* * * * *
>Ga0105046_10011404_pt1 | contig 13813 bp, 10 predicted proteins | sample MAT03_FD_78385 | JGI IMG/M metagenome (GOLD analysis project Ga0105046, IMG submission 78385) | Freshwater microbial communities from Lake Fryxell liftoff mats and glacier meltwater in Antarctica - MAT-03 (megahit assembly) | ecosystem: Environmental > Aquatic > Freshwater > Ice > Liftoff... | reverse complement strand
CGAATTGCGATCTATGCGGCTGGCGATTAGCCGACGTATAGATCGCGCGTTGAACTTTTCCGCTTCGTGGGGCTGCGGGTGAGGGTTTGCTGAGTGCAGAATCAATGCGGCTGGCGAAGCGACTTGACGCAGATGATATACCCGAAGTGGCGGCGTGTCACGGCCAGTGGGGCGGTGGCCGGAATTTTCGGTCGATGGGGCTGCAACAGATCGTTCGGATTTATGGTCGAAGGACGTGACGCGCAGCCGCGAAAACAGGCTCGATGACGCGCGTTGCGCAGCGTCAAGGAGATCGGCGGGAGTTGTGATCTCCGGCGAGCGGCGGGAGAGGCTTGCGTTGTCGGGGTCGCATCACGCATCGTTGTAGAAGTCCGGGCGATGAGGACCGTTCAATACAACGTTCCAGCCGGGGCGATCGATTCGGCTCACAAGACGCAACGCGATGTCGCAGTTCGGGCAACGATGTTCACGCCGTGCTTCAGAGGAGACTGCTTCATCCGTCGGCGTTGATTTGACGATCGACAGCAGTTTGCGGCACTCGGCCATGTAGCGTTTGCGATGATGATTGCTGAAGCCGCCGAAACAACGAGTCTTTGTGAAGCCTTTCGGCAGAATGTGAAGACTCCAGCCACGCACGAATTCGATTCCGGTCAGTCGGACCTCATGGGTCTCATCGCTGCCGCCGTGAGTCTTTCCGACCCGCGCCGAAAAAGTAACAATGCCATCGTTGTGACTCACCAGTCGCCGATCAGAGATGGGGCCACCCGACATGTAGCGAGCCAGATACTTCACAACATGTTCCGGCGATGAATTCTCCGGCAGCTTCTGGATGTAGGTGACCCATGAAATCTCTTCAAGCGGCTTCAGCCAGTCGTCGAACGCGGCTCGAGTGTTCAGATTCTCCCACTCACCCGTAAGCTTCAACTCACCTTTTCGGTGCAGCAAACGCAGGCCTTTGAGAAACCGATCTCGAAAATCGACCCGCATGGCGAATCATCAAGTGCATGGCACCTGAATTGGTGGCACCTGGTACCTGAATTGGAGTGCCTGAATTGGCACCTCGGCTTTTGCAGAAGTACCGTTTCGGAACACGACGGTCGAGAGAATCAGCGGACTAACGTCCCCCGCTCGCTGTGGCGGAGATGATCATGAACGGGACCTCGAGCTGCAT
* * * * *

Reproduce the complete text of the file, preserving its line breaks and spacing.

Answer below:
>Ga0105046_10011404_pt1 | contig 13813 bp, 10 predicted proteins | sample MAT03_FD_78385 | JGI IMG/M metagenome (GOLD analysis project Ga0105046, IMG submission 78385) | Freshwater microbial communities from Lake Fryxell liftoff mats and glacier meltwater in Antarctica - MAT-03 (megahit assembly) | ecosystem: Environmental > Aquatic > Freshwater > Ice > Liftoff... | reverse complement strand
CGAATTGCGATCTATGCGGCTGGCGATTAGCCGACGTATAGATCGCGCGTTGAACTTTTCCGCTTCGTGGGGCTGCGGGTGAGGGTTTGCTGAGTGCAGAATCAATGCGGCTGGCGAAGCGACTTGACGCAGATGATATACCCGAAGTGGCGGCGTGTCACGGCCAGTGGGGCGGTGGCCGGAATTTTCGGTCGATGGGGCTGCAACAGATCGTTCGGATTTATGGTCGAAGGACGTGACGCGCAGCCGCGAAAACAGGCTCGATGACGCGCGTTGCGCAGCGTCAAGGAGATCGGCGGGAGTTGTGATCTCCGGCGAGCGGCGGGAGAGGCTTGCGTTGTCGGGGTCGCATCACGCATCGTTGTAGAAGTCCGGGCGATGAGGACCGTTCAATACAACGTTCCAGCCGGGGCGATCGATTCGGCTCACAAGACGCAACGCGATGTCGCAGTTCGGGCAACGATGTTCACGCCGTGCTTCAGAGGAGACTGCTTCATCCGTCGGCGTTGATTTGACGATCGACAGCAGTTTGCGGCACTCGGCCATGTAGCGTTTGCGATGATGATTGCTGAAGCCGCCGAAACAACGAGTCTTTGTGAAGCCTTTCGGCAGAATGTGAAGACTCCAGCCACGCACGAATTCGATTCCGGTCAGTCGGACCTCATGGGTCTCATCGCTGCCGCCGTGAGTCTTTCCGACCCGCGCCGAAAAAGTAACAATGCCATCGTTGTGACTCACCAGTCGCCGATCAGAGATGGGGCCACCCGACATGTAGCGAGCCAGATACTTCACAACATGTTCCGGCGATGAATTCTCCGGCAGCTTCTGGATGTAGGTGACCCATGAAATCTCTTCAAGCGGCTTCAGCCAGTCGTCGAACGCGGCTCGAGTGTTCAGATTCTCCCACTCACCCGTAAGCTTCAACTCACCTTTTCGGTGCAGCAAACGCAGGCCTTTGAGAAACCGATCTCGAAAATCGACCCGCATGGCGAATCATCAAGTGCATGGCACCTGAATTGGTGGCACCTGGTACCTGAATTGGAGTGCCTGAATTGGCACCTCGGCTTTTGCAGAAGTACCGTTTCGGAACACGACGGTCGAGAGAATCAGCGGACTAACGTCCCCCGCTCGCTGTGGCGGAGATGATCATGAACGGGACCTCGAGCTGCAT